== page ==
Saturday, September 22, 2012

Saturday Snapshot: September 22, 2012

Alyce of At Home with Books hosts Saturday Snapshot and asks participants to post any photo (just no random photos you found online). Stop by and see what others have posted!

Sunset at Canyon Ranch (Tucson)

Wednesday, September 19, 2012

Review: Bad Marie by Marcy Dermansky

In Bad Marie, author Marcy Dermansky presents us with a difficult to like main character, Marie. Marie has recently left prison after serving time for being an accomplice to a crime with her boyfriend and is hired by her childhood friend, Ellen, to nanny her young daughter Caitlin. Marie is not your typical nanny - she drinks and smokes while caring for her young charge and generally seems to have a pathological detachment from those around her. Amid her self-centered drive to serve her own needs, however, is a kernel of selflessness in how she cares for Caitlin - she may not relate well to adults but her unadulterated love for this child is indisputable.

Ellen and Marie have a complicated relationship - they were friends as children but while Ellen had many privileges and a normal home life, Marie's home life was tumultuous and her Mom seemed to be indifferent to her. When Marie arrives at Ellen's looking for a job post prison, Ellen feels compelled to help her and gives her a job as a nanny to her and her husband's young daughter, Caitlin. Marie bonds with Caitlin but steals from Ellen and generally has no regard for her rules. Ellen is portrayed as an uptight rule follower; needless to say, Marie is the antithesis of that. Marie does whatever makes Marie feel better whether it be drinking and then taking a bath with Caitlin or pursuing Ellen's husband. She crosses many lines including sleeping with Ellen's husband in their bed and wearing Ellen's silk robe as she seduces her husband. There is no doubt that Marie is "bad" but she is not all bad. Her relationship with Caitlin is touching and she truly cares for her. She dotes on the young girl and has difficulty leaving her every night. Whereas Marie has trouble with all the adults in her life, the unconditional love provided by Caitlin is something she cannot resist and to which she really responds. This provides a little insight into Marie and humanizes her - you wonder how disappointed she must have been throughout her life by those that were supposed to love her that she cannot trust anyone with her emotions but a child who loves unconditionally.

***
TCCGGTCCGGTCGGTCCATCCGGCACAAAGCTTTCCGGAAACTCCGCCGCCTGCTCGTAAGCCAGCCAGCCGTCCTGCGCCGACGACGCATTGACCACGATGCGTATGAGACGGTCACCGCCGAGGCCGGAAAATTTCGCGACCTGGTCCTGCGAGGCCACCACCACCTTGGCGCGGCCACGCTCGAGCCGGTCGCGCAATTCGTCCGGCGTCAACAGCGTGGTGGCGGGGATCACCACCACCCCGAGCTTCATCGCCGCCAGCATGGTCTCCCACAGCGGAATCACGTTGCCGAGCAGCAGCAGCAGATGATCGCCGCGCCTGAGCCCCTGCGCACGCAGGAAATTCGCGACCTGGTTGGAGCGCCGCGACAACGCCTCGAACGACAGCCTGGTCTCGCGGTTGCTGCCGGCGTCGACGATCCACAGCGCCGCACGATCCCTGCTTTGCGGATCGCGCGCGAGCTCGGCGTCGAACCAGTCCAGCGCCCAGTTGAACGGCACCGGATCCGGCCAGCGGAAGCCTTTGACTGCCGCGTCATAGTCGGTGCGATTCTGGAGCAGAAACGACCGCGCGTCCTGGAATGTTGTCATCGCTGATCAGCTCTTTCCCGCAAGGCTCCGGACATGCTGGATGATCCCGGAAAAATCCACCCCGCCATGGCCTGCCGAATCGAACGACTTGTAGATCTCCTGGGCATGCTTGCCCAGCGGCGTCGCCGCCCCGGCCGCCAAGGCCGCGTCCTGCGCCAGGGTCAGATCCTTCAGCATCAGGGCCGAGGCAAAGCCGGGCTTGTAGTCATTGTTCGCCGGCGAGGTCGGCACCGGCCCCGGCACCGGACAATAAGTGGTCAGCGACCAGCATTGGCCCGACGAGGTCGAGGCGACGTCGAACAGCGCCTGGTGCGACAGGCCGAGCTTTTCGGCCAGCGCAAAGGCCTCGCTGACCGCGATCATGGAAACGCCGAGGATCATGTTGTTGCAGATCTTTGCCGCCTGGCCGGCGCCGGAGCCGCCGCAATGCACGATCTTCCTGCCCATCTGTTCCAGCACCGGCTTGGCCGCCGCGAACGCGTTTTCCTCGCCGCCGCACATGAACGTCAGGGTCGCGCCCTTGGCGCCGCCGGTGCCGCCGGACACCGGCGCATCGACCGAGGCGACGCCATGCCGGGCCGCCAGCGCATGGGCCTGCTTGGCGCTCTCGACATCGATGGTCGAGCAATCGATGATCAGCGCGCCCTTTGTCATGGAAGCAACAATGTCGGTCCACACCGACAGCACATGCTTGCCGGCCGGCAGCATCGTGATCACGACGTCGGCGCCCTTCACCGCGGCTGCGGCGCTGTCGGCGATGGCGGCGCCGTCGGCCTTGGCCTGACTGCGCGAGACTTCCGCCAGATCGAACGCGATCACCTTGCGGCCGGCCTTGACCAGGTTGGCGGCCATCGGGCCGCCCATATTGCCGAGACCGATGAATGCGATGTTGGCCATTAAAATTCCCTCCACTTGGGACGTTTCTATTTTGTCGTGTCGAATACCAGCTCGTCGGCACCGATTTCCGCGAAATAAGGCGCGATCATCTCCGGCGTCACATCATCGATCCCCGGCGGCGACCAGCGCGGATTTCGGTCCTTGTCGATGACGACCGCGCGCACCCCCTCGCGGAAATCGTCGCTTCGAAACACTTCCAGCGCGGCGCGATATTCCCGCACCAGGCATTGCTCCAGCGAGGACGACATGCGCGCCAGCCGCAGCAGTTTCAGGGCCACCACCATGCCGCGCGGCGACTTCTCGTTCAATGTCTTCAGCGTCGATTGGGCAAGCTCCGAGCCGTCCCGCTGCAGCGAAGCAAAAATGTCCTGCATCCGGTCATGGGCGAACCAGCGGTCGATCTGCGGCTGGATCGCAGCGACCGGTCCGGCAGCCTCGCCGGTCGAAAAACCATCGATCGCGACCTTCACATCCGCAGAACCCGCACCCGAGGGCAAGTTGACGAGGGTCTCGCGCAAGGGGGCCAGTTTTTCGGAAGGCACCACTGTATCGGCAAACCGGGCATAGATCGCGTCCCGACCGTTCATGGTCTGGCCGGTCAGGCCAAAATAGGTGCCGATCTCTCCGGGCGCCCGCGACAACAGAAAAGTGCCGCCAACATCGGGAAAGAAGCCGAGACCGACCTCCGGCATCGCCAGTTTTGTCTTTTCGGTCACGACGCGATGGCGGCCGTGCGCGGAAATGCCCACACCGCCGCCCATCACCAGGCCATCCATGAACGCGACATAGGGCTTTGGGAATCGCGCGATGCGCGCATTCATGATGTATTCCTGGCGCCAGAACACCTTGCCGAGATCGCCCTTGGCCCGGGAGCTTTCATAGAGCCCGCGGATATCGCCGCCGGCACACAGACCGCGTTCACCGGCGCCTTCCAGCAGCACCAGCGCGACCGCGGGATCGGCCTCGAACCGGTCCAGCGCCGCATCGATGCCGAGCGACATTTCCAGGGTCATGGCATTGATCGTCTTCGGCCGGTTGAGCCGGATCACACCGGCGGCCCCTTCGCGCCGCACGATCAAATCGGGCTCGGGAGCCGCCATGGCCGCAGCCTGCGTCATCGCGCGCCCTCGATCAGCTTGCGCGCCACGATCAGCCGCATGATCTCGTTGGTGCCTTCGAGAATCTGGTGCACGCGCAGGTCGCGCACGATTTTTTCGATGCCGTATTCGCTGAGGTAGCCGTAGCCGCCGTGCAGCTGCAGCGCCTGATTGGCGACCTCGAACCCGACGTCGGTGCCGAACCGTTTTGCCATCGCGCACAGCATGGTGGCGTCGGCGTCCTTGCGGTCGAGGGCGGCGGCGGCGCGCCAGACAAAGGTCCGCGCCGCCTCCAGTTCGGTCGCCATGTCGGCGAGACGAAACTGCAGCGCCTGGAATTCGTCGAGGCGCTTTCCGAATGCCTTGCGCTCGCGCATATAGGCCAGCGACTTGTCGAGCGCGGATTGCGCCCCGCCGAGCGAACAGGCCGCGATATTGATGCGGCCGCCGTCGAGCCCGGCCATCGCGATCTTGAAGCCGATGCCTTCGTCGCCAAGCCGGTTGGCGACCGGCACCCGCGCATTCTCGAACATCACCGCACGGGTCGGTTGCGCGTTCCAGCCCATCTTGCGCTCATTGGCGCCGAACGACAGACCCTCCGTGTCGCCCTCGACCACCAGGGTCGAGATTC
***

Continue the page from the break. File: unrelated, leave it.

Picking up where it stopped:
My Thoughts
I found Marie fascinating - it is rare to find a character that is so uncomplicated. Marie just seems "bad" - she commits transgressions without remorse. By offering only glimpses of Marie's past, the author does not allow the reader to develop much sympathy for Marie or gain an understanding of what has brought her to commit these acts. The only kernel you receive is her love and care for Caitlin.